When a credit manager trying to collect on delinquent accounts has struck out more often than the Cleveland Indians, it may be time to call in a commercial collection agency. Collection agencies, especially during economic downturns, can be an effective way to speed up receivables, provided a company is careful about which agency to use and when to use it.
Those that are willing to make personal visits to delinquent customers should be high on the list of candidates. "We don't want someone who can write letters and telephone," says Evelyn Hesketh, credit manager at H.W. Baker Linen Co., in Mahwah, N.J. "We've already been doing that right along, with no success." Hesketh turns over about 100 accounts every year to Stanley Tulchin Associates Inc., of Garden City, N.Y., and says the agency "has an excellent record. Some are 100% collected. You need someone who knows the law and has the experience to deal with tough clients." Stanley Tulchin, like most agencies, charges clients on a contingency basis, averaging about 25% of the amount collected.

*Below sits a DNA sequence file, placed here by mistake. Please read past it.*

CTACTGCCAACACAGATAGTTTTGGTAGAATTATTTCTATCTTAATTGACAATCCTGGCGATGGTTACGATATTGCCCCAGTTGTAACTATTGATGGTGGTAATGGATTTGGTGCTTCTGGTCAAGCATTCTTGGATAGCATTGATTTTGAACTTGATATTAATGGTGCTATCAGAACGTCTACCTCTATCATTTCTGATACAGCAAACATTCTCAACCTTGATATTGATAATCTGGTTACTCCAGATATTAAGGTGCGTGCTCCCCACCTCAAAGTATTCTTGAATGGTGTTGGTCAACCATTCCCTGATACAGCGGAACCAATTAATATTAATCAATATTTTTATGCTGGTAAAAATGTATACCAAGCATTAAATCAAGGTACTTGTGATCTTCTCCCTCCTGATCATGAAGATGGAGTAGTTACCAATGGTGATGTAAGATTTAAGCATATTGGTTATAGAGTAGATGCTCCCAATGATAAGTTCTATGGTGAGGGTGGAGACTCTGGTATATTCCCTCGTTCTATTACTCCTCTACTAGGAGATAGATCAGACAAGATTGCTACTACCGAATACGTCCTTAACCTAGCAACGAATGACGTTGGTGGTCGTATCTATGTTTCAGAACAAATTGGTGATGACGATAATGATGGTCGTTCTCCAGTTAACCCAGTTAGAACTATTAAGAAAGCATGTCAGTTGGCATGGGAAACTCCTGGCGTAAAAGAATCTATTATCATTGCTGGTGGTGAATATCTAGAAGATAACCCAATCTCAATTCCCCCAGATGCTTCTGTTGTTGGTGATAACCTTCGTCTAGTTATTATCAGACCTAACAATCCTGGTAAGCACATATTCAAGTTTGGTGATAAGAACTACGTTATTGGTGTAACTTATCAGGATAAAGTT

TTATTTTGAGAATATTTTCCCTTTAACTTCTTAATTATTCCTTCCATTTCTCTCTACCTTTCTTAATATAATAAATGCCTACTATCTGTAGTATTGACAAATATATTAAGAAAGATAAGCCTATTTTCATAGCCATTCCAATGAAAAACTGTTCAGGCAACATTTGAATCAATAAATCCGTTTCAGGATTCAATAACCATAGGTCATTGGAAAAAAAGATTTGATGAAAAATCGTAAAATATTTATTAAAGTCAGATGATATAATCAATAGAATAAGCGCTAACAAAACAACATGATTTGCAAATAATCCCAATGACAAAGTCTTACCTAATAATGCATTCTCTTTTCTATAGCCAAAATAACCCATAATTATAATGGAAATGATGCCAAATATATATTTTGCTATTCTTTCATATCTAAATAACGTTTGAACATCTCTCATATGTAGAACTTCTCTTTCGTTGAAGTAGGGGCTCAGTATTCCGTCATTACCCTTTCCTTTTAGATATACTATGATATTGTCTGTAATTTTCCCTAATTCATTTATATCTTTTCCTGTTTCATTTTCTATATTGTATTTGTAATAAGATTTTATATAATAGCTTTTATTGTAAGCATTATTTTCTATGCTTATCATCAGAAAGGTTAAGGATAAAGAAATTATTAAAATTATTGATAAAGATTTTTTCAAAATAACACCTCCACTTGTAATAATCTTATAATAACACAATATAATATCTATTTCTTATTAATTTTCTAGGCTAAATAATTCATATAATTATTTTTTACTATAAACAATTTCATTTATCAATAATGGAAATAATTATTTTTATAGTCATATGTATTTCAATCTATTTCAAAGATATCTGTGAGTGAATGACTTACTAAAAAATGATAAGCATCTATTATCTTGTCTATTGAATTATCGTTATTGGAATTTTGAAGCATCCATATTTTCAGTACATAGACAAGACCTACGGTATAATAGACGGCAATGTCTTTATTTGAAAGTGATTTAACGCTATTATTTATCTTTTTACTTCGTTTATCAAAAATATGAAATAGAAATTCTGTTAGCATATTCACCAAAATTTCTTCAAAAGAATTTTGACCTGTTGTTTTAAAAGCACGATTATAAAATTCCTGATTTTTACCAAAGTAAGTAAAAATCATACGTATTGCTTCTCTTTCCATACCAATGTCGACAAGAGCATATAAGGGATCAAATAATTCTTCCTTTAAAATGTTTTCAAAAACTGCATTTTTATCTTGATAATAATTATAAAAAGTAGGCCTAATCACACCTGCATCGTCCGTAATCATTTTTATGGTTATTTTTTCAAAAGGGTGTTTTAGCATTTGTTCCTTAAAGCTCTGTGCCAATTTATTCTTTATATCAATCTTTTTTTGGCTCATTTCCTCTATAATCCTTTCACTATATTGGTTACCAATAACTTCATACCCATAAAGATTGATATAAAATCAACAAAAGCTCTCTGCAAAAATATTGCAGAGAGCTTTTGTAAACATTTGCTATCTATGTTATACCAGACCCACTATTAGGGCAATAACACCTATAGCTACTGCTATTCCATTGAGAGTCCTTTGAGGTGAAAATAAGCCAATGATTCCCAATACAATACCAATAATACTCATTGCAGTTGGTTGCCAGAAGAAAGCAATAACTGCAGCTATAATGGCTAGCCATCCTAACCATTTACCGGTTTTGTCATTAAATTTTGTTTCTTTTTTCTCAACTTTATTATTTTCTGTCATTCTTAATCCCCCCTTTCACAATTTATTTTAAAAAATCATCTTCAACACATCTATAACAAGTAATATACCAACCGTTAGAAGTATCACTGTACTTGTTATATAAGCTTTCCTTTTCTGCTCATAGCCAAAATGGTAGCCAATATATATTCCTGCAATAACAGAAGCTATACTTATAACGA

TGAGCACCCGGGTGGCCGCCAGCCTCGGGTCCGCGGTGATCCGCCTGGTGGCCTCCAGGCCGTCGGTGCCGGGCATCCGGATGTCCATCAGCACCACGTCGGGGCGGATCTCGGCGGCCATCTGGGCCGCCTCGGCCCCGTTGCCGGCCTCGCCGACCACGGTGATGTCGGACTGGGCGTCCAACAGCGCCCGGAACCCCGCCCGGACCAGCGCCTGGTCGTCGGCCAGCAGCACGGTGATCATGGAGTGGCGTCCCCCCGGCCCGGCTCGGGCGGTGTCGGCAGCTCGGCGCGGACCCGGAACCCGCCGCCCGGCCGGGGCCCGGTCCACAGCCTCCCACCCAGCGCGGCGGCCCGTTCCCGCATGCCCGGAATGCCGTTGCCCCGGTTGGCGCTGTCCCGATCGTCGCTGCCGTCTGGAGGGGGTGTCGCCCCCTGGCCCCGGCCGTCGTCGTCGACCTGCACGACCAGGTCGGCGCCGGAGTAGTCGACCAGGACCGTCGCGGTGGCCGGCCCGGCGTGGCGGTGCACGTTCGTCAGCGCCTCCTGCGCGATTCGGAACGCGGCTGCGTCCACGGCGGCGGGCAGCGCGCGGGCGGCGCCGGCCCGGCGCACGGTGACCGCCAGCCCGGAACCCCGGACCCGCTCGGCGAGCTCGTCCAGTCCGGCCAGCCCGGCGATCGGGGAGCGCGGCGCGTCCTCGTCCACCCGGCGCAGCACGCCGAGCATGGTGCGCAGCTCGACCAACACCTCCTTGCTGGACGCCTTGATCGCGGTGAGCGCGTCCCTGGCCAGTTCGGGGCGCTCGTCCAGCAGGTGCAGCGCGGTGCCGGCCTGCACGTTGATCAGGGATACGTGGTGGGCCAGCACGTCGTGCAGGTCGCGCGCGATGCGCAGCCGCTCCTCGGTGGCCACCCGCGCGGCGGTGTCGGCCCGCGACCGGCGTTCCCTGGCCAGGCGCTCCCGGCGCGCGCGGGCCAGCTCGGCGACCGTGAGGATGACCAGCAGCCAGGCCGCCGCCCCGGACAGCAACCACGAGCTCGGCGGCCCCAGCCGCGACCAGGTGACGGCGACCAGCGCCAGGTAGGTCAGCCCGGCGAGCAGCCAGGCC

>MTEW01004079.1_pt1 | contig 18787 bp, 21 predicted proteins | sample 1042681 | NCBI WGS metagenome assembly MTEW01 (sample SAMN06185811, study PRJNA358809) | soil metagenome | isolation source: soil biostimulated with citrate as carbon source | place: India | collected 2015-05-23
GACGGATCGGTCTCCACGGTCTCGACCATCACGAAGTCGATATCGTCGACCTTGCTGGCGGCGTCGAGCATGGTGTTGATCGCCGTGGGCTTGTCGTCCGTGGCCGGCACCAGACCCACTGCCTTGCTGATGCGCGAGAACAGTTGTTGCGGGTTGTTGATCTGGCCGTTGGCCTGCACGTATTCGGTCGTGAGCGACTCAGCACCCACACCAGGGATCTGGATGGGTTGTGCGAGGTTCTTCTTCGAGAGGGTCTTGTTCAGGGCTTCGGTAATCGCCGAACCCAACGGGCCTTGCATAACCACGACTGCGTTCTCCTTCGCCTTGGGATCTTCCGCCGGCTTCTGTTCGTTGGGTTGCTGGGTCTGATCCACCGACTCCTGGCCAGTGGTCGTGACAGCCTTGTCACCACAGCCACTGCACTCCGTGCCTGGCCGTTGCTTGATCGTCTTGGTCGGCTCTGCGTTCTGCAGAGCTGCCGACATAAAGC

Also, credit managers should look for agencies that belong to the Commercial Collection Agency Section of the Commercial Law League of America, which establishes minimum guidelines concerning operations and ethics, and requires bonding of all members.
From the agency's point of view, timing is important in its relationship with companies that hire it. "We're not miracle workers," says Russell Farnham, a consultant with the commercial collection agency of Bruhnke & Silver, headquartered in New York City. "If an account is six to nine months past due, there is a real deterioration in the probability of collecting that receivable. We like customers to call us earlier rather than later, somewhere from 90 to 120 days past due." Even if a company can't afford to hire a full-time professional credit manager, Farnham says, it should at least have someone on staff who can read the signals from slow-paying accounts, and know when it is time to call in outside help.
Lawyers are an alternative to collection agencies, except that they can be more expensive (unless you have an inhouse attorney) and often not as effective. "Letters from a lawyer," says one credit manager, "don't have as much clout with people as they used to."